The most popular books published in 1967 list included a French children’s book, Frédéric, by Leo Lionni. It won the Caldecott Honor award, and Lionni was awarded the Graphic Arts Gold Medal in 1984. It is about a little mouse who is repeatedly reprimanded for not contributing to the work of gathering food for the winter, but holds his ground with retorts such as, “I gather colors, for winter is grey.” Despite all of their work, the food eventually depletes and in their cold and despair, Frederick paints word pictures – poetry – that ultimately gives them hope. In essence, he gives of his supply, “now I send you the rays of the sun . . . do you feel how their golden glow . . .” and, slowly, they do.
The number one bestselling book published in 1997 was Harry Potter and the Sorcerer’s Stone, by J.K. Rowling. It’s about . . . well, I imagine nearly everyone knows what the book is about. For the alien that does not, the book centers on an orphaned boy abused and neglected by his aunt and uncle, and sent to Hogwarts School of Witchcraft and Wizardry. The seven-book series sees Harry and his friends come of age, discover whom they are, their purpose, and that ultimately to successfully live out this reality, they must do it together.
So far, the most popular book published in 2017 is Leading Together: Mindfulness and the . . . just kidding! That one ranked #145,222 April 1st. . . Rather, the bestseller – and on the Notable Children’s Books 2017 list – Pax, by Sarah Pennypacker is a book about a boy and his fox. A war separates them for a time, but Pax is home for Peter. And while they are each changed during the separation, the sense they must be together remains. I love what one character tells Peter, “I am exactly where I should be, doing exactly what I should be doing. That is peace.”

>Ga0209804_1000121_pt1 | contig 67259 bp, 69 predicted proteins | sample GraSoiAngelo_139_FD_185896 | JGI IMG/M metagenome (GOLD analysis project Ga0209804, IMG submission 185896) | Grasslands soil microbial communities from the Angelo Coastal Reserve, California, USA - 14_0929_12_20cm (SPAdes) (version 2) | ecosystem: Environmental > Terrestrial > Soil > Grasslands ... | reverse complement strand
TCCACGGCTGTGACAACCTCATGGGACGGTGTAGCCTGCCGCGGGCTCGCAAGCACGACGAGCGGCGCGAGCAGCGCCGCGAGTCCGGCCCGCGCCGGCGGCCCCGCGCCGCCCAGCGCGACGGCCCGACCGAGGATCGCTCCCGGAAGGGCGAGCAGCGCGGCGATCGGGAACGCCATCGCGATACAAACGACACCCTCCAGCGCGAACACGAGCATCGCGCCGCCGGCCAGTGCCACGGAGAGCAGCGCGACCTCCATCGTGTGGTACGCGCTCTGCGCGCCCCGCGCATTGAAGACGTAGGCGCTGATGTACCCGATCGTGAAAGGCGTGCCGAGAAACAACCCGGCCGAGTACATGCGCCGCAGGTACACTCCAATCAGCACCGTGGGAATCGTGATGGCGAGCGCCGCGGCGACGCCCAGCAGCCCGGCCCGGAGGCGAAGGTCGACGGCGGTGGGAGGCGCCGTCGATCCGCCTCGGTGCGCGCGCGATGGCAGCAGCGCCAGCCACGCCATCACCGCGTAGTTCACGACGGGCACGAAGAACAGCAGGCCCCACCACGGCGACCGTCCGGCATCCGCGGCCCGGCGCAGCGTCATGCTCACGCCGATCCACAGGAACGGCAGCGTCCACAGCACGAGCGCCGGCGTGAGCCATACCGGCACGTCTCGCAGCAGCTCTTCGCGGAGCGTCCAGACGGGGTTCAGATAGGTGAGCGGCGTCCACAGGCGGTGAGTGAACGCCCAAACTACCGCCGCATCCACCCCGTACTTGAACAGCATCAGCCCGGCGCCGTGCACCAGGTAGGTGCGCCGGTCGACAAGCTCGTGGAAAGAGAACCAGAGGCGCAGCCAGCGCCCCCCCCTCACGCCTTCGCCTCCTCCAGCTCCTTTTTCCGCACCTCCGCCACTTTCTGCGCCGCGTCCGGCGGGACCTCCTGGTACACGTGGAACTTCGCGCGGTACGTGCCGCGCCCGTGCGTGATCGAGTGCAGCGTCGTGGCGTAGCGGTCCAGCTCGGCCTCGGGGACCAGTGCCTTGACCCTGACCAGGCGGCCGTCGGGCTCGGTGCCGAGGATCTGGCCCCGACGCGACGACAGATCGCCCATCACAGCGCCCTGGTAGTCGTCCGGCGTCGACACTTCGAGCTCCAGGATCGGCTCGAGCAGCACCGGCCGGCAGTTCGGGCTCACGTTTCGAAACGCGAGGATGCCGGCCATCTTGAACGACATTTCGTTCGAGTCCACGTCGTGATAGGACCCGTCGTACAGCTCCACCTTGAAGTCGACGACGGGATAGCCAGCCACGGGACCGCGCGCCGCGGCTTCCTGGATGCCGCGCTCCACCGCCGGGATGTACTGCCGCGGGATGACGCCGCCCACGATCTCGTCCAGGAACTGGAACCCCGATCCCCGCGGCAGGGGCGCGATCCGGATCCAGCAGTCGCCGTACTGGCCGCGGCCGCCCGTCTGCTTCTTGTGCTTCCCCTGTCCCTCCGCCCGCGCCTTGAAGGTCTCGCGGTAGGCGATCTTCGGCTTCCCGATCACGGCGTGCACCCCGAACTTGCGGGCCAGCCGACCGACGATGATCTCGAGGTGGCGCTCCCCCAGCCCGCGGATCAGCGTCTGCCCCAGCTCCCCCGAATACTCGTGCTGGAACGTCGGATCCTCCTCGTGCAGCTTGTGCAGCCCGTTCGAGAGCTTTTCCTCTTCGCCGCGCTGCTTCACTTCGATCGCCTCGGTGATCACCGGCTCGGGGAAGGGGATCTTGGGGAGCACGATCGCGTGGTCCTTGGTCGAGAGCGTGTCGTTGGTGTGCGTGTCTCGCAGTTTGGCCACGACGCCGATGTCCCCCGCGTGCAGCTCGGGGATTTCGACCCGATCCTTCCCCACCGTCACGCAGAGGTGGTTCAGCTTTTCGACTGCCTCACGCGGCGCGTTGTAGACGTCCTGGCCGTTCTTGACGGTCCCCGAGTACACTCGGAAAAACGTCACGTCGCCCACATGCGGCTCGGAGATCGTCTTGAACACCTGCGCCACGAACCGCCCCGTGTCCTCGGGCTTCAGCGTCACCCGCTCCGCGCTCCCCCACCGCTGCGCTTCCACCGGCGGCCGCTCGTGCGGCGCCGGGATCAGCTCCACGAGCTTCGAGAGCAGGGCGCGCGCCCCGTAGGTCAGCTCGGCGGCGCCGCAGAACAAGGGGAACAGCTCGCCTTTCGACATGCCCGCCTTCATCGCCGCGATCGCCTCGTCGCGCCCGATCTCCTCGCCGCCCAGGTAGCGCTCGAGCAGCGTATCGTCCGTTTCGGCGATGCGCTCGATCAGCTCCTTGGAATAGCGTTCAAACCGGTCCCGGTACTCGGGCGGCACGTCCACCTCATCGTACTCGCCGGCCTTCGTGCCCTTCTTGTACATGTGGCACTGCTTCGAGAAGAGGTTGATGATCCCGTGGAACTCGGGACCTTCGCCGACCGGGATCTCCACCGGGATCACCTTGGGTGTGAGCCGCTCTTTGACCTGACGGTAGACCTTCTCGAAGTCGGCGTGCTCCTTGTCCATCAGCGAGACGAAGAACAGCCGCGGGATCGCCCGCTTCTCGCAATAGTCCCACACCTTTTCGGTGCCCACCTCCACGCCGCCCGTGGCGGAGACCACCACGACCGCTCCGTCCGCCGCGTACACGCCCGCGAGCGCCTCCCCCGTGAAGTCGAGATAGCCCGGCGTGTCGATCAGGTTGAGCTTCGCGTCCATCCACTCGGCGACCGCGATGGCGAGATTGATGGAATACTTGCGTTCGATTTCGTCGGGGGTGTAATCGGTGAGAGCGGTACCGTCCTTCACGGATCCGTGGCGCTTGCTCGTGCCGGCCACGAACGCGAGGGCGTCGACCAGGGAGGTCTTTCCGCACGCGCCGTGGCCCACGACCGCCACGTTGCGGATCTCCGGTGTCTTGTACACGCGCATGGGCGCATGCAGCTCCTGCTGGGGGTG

A consistent element in books we love the last (nearly) 50 years is a character that doesn’t belong—is different, misunderstood—and judged. They don’t go-with-the-flow, but stick to (or try) who they are, and in it, (eventually) find peace. The cover image above is a picture I took at the Singapore Botanic Garden’s Bonsai Garden because the featured tree reminded me of a screaming Mandrake from Harry Potter. The quote is good, but I might add: and how (or whether) we choose to use our abilities.
It can feel very lonely when I feel as if no one understands me. I am grateful to authors who employ their imaginations and expert use of words to help me share in worlds in which someone else is much like me—and makes magic by just being herself. The prophet Deborah, Mary Magdalene, Hermione, and Chrisjen Avasarala (from The Expanse, for those who don’t know), encourage and inspire, along with the countless others who choose to make me their home (God bless Howie – who reminds me of Frédéric 🙂 a little bit)
My prayer is that my words, with Albus Dumbledore make the kind of magic that is a remedy:
“Words are our most
Inexhaustible source of magic,
Capable of both inflicting injury
And remedying it.”